Embracing your past from this perspective, you can honor and accept where you have been, utilizing it in the present where need be. But releasing the attachment to these stories.  They will not disappear. Nothing gets lost.

Just doing you is a call to the present…

In fact, this release allows us to live in the only time there is: now.

There is no need to put labels on who we are.  Living unencumbered by our own or other’s definition of who we are: we see things with fresh eyes.

nompondo dp“Just do you” is the vibrancy of noticing what’s around you right now: a smooth pottery coffee mug, cloud formations or rain at the windows.  People and creatures, landscape and cityscape, offering themselves for enjoyment.  The authentic you arises naturally from this place.

There is a lightness and rightness about being you in this moment.



Now, everyone that knows me knows that I’m obsessed with running…a little too obsessed is what friends and family members have hinted at over the years.  I have run almost everyday for 30 years.  Like the postman, through rain, sleet, and winter’s snow, I am out there.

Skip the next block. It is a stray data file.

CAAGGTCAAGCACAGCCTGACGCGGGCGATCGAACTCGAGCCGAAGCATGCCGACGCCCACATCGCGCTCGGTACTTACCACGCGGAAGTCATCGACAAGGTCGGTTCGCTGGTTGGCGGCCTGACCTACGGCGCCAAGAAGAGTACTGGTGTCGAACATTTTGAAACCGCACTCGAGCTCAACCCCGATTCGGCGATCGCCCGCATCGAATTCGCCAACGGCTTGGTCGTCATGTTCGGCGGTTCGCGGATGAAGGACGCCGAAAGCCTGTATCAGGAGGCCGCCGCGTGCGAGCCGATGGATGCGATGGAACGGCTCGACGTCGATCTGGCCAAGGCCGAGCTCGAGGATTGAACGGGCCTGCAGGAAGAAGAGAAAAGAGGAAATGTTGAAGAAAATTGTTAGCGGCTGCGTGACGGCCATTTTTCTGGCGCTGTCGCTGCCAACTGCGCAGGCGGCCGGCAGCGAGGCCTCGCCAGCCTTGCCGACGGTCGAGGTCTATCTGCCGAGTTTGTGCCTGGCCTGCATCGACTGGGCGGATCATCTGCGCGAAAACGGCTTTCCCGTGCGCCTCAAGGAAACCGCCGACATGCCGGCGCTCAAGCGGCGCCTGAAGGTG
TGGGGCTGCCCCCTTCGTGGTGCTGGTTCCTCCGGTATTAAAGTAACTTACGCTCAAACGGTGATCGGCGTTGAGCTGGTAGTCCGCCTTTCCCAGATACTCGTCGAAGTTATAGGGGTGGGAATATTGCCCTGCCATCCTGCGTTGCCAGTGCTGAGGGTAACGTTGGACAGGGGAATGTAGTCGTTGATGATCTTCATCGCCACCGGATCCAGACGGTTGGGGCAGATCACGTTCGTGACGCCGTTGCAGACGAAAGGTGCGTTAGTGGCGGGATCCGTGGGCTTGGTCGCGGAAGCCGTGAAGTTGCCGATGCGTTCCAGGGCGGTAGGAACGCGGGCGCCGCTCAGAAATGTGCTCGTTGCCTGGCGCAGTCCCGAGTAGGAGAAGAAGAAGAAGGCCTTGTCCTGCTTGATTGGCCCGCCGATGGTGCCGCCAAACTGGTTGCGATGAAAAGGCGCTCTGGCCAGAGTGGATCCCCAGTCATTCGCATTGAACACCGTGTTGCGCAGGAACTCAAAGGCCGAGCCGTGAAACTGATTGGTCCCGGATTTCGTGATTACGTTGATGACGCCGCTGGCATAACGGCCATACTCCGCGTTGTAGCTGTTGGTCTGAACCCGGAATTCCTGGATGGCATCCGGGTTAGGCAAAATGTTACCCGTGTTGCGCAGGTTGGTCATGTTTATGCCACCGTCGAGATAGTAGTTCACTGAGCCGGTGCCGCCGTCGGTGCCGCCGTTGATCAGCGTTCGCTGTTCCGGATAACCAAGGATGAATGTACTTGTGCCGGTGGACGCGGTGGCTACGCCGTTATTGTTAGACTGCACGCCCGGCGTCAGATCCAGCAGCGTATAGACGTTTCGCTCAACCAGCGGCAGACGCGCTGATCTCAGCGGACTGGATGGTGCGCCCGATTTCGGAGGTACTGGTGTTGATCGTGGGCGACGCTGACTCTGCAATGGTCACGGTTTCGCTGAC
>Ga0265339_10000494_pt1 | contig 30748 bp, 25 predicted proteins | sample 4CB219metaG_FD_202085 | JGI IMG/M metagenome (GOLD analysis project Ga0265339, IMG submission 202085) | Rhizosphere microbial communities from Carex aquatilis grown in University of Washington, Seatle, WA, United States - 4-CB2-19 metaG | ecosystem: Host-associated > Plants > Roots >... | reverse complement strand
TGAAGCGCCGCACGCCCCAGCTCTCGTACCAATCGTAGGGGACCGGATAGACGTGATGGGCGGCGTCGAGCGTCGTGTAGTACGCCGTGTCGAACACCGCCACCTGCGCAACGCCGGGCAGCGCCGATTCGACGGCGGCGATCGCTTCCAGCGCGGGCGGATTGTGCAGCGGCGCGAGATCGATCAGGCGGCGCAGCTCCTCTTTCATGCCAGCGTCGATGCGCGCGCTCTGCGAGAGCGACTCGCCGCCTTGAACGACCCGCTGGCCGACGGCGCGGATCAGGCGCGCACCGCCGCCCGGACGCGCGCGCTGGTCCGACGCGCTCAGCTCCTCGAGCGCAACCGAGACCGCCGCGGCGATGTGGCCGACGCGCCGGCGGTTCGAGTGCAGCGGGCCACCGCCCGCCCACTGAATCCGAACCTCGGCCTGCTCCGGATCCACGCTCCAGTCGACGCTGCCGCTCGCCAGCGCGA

Partly it’s simply a well ingrained habit, like brushing my teeth each morning and evening. Part of it is because I have a passion for food combined with a weakness of the will and running has, for the most part, allowed me to keep my “girlish” figure to some extent.

On those days when I’m feeling exhausted and blown out, when I have to push myself to “just do it”, I most often return with a renewed sense of energy…a clearer energy.         

Lastly, lacing up those Asics and taking to the streets has become a ritual akin to meditation for me.  When I’m stressed, the rhythm of my breath and the sound of my sneakers hitting the pavement begins to take my frenetic energy down a notch.  It’s  a time to think and to not think…both realities of meditative practice.  My runs are usually between 4 and 5 miles, and occasionally, I will spent two miles or so simply repeating to myself the mantra, “one, two, one, two”.  I return to my work feeling calm with the added occasional bonus of gleaning some insight on a problem that has been bedeviling me for a while.

That all sounds good, right?  This is all reasonable and healthy…right? (bad knees notwithstanding).